DAAs and Protease-Inhibitors Improving Standard of Care for HCV Treatment; Survival Rates Greater Than 90% Reported, According to BCC Research

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According to the new report from BCC Research, the global liver diseases therapeutics market totaled nearly $24.5 billion in 2014 and is projected to approach $33.8 billion by 2019, registering a compound annual growth rate (CAGR) of 6.7% through 2019.

The global liver diseases therapeutics market is expected to reach $33.8 billion by 2019

An aging population, increasing global prevalence of liver disorders, and high unmet needs existing in liver cancer are driving the market for liver disease treatments. BCC Research reveals in its new report that highly priced new therapeutic options such as direct-acting antiviral (DAA) have improved the standard of treatment of hepatitis C virus (HCV) disease, a leading cause of liver-related morbidity and mortality.

The global liver diseases therapeutics market totaled nearly $24.5 billion in 2014 and is projected to near $33.8 billion by 2019, registering a five-year compound annual growth rate (CAGR) of 6.7%. Among segments, the U.S. totaled almost $9.1 billion in 2014 and should total $11.9 billion by 2019, reflecting a CAGR of 5.6%. Rest of the world as a segment reached nearly $7.7 billion in 2014 and should reach $11.4 billion by 2019, posting a CAGR of 8.1%.

In 2013, hepatitis was the largest segment in global sales by disease type, followed by the chronic liver disease market. During the forecast period, the hepatocellular carcinoma segment is projected to have the highest CAGR rate, and by 2019 should supplant the chronic liver disease market as the second- largest market.

The past 25 years of medical research in liver disease has resulted in major improvements in patient survival and quality of life. Presently, numerous products at various stages of developments have the potential to bring more profound and important changes in the liver disease treatment modality. The launch of DAAs in the past few years has improved the standard of treatment of hepatitis C virus (HCV) disease. These therapies not only have enhanced tolerability, shorter treatment duration and less intensive monitoring requirements, but also have higher cure rates than interferon (IFN) therapies.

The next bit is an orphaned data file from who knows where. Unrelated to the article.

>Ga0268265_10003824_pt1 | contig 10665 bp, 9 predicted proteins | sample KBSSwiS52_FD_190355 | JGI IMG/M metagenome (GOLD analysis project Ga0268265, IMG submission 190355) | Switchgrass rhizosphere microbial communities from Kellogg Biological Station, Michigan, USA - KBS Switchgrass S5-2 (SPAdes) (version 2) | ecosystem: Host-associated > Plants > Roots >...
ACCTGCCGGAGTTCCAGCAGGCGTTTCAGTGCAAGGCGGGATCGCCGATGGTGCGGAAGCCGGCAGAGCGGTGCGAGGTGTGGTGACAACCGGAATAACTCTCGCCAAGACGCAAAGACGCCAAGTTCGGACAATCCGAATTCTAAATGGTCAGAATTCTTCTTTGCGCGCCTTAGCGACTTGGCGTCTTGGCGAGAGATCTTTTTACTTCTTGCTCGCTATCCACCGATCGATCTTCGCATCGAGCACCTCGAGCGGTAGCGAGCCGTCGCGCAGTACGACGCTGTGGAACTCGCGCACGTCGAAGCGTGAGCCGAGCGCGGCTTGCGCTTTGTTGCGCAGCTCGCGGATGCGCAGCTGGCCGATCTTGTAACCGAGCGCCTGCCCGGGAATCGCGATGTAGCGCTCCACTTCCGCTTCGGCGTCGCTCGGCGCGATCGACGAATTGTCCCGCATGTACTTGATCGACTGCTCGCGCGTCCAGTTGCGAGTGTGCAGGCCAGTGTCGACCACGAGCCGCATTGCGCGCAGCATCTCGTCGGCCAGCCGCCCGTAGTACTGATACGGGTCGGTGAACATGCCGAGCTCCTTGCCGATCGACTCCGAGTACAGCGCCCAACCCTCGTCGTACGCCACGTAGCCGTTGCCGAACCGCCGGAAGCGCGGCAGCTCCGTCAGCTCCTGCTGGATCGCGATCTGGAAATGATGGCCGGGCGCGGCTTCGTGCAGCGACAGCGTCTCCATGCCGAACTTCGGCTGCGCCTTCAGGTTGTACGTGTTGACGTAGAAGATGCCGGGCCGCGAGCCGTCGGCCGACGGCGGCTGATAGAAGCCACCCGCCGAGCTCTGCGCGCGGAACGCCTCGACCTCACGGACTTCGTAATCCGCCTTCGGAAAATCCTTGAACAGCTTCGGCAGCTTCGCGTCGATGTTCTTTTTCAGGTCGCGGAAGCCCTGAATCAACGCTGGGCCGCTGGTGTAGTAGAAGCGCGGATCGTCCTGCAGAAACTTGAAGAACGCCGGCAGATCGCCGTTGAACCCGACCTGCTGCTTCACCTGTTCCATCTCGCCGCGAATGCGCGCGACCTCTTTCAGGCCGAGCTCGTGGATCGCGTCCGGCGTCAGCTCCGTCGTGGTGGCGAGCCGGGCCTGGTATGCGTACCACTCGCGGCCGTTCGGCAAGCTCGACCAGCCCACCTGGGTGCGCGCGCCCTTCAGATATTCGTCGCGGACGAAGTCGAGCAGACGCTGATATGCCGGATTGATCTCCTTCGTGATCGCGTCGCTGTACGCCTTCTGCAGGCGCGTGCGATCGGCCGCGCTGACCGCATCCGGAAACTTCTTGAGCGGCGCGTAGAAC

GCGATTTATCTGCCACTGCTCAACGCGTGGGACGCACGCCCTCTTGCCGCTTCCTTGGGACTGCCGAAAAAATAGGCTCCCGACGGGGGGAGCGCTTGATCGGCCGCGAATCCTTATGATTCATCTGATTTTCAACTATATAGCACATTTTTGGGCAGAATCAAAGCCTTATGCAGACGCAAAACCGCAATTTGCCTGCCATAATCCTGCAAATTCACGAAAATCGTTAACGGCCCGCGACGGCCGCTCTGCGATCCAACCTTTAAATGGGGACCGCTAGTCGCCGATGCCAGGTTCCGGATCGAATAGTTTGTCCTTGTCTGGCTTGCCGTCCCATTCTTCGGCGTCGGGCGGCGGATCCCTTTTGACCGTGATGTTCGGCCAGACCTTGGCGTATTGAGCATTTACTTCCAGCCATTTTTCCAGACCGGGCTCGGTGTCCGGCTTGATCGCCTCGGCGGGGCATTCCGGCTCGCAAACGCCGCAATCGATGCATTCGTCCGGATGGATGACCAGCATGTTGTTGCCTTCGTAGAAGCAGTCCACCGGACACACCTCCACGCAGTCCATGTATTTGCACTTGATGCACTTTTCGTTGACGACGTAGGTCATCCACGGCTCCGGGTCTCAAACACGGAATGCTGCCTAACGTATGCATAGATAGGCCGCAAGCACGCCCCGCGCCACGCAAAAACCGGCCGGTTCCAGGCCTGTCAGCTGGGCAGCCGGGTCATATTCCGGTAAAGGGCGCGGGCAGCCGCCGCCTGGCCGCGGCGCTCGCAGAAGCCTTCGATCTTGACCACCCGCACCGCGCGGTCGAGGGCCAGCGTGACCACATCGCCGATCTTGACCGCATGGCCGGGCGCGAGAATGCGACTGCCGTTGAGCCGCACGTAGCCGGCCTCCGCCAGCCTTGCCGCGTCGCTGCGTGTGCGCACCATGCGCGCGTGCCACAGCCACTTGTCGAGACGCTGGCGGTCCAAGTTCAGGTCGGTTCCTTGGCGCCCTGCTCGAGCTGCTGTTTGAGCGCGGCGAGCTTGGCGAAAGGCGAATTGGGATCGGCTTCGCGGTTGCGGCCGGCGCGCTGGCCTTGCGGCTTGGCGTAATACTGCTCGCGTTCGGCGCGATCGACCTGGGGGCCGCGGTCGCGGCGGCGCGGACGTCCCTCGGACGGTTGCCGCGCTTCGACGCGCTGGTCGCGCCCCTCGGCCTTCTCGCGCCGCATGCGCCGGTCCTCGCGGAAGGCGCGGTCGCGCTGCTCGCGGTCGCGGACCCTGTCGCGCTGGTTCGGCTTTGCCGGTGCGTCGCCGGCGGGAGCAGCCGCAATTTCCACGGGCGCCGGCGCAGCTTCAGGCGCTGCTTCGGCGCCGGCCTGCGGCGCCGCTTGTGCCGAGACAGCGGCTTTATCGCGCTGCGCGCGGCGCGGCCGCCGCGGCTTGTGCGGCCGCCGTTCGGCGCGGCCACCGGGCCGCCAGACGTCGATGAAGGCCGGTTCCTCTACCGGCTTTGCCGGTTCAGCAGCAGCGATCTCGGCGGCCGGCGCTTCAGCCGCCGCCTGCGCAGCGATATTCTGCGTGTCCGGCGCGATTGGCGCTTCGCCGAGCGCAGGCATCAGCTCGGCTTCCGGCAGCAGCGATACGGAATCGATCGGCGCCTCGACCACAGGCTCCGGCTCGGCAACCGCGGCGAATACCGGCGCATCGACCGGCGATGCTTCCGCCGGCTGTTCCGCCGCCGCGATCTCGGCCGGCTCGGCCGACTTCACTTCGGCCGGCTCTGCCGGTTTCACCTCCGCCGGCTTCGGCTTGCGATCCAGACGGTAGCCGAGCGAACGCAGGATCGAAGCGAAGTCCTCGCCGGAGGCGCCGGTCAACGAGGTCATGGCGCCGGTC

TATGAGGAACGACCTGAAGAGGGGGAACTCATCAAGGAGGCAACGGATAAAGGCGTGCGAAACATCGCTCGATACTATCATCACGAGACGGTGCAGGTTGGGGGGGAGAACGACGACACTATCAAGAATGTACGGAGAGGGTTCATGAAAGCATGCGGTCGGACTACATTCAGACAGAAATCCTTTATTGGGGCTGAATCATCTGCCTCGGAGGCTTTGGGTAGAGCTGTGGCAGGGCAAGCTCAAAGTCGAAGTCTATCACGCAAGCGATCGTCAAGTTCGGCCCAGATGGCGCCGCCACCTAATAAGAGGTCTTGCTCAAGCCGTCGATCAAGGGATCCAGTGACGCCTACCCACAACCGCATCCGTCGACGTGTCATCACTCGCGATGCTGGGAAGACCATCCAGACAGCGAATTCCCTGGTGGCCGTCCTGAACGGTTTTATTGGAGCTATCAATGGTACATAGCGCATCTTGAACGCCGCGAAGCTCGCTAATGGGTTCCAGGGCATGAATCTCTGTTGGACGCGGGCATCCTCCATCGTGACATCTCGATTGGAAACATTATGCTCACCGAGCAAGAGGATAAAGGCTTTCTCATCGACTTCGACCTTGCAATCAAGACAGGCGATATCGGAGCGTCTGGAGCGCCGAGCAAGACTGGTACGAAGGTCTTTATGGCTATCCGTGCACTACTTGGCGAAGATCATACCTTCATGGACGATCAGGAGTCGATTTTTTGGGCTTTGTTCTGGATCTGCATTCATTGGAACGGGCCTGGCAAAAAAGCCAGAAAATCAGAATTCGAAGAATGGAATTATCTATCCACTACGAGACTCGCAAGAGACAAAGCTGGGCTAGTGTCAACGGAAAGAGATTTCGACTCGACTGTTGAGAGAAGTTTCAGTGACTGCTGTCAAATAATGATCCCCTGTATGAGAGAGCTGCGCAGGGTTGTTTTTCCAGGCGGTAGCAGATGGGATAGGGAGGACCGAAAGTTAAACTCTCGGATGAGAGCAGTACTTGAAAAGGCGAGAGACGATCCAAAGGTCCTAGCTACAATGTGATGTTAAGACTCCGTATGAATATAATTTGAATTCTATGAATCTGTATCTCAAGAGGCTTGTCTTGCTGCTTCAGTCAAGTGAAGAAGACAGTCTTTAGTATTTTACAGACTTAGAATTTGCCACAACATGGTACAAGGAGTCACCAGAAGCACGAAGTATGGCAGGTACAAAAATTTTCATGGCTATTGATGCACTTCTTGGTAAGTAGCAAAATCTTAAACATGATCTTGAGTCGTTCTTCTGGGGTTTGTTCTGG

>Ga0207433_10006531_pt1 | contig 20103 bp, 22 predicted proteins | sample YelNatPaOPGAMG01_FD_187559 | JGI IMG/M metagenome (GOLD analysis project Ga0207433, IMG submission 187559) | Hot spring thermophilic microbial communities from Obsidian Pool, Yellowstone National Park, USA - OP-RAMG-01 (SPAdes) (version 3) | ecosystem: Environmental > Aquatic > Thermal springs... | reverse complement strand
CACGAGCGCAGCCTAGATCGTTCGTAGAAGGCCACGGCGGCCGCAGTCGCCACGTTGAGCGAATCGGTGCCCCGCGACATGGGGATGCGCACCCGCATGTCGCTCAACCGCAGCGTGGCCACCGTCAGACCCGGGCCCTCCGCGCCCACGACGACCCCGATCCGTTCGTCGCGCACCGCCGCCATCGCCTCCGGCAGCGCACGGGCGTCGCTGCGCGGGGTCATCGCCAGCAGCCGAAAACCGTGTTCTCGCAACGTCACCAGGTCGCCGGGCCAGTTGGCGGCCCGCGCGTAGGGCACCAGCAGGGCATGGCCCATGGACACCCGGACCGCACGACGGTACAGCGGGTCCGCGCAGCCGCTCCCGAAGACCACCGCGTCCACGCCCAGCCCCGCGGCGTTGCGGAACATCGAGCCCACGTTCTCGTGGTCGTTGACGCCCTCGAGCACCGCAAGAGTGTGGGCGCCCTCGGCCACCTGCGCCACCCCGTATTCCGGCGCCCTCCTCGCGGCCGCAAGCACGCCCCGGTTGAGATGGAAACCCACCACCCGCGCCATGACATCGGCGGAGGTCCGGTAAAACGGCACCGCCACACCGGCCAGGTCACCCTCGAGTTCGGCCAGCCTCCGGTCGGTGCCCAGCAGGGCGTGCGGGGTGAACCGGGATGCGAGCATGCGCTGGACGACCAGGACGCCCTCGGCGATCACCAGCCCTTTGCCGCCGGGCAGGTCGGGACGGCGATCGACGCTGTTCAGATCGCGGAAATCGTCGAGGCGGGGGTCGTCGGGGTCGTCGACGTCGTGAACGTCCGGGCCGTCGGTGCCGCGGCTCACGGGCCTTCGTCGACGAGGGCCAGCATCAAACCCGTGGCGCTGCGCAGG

“The introduction of DAAs and protease-inhibitors (PIS) after 2011 has contributed to the changing scenario of standard of care for HCV treatment,” says BCC Research analyst Yogita Zutshi. “The 2014 launch of Sovaldi (Sofosbuvir) and Olysio (Simeprevir) signaled the start of highly efficacious anti-HCV therapeutic regimens with significantly improved SVR rates.”

Liver Disease Treatments: The Global Market (PHM057C) examines the areas of growth in the liver disease drug market from the point of view of both manufacturers and users. The report details the different categories of liver disease drugs and the various types of liver disease segmented by market share. The strategies and the prospects of the current market also are discussed.

Editors and reporters who wish to speak with the analyst should contact Steven Cumming at steven(dot)cumming(at)bccresearch(dot)com.

About BCC Research
BCC Research publishes market research reports that make organizations worldwide more profitable with intelligence that drives smart business decisions. These reports cover today's major industrial and technology sectors, including emerging markets. For more than 40 years we've helped customers identify new market opportunities with accurate and reliable data and insight, including market sizing, forecasting, industry overviews, and identification of significant trends and key market participants. We partner with analysts who are experts in specific areas of industry and technology, providing unbiased measurements and assessments of global markets. Recently selected as the world’s greatest market research company, BCC Research is a unit of Eli Global, LLC. Visit our website at http://www.bccresearch.com. Contact us: (+1) 781-489-7301 (U.S. Eastern Time), or email information(at)bccresearch(dot)com.

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Steven Cumming
BCC Research
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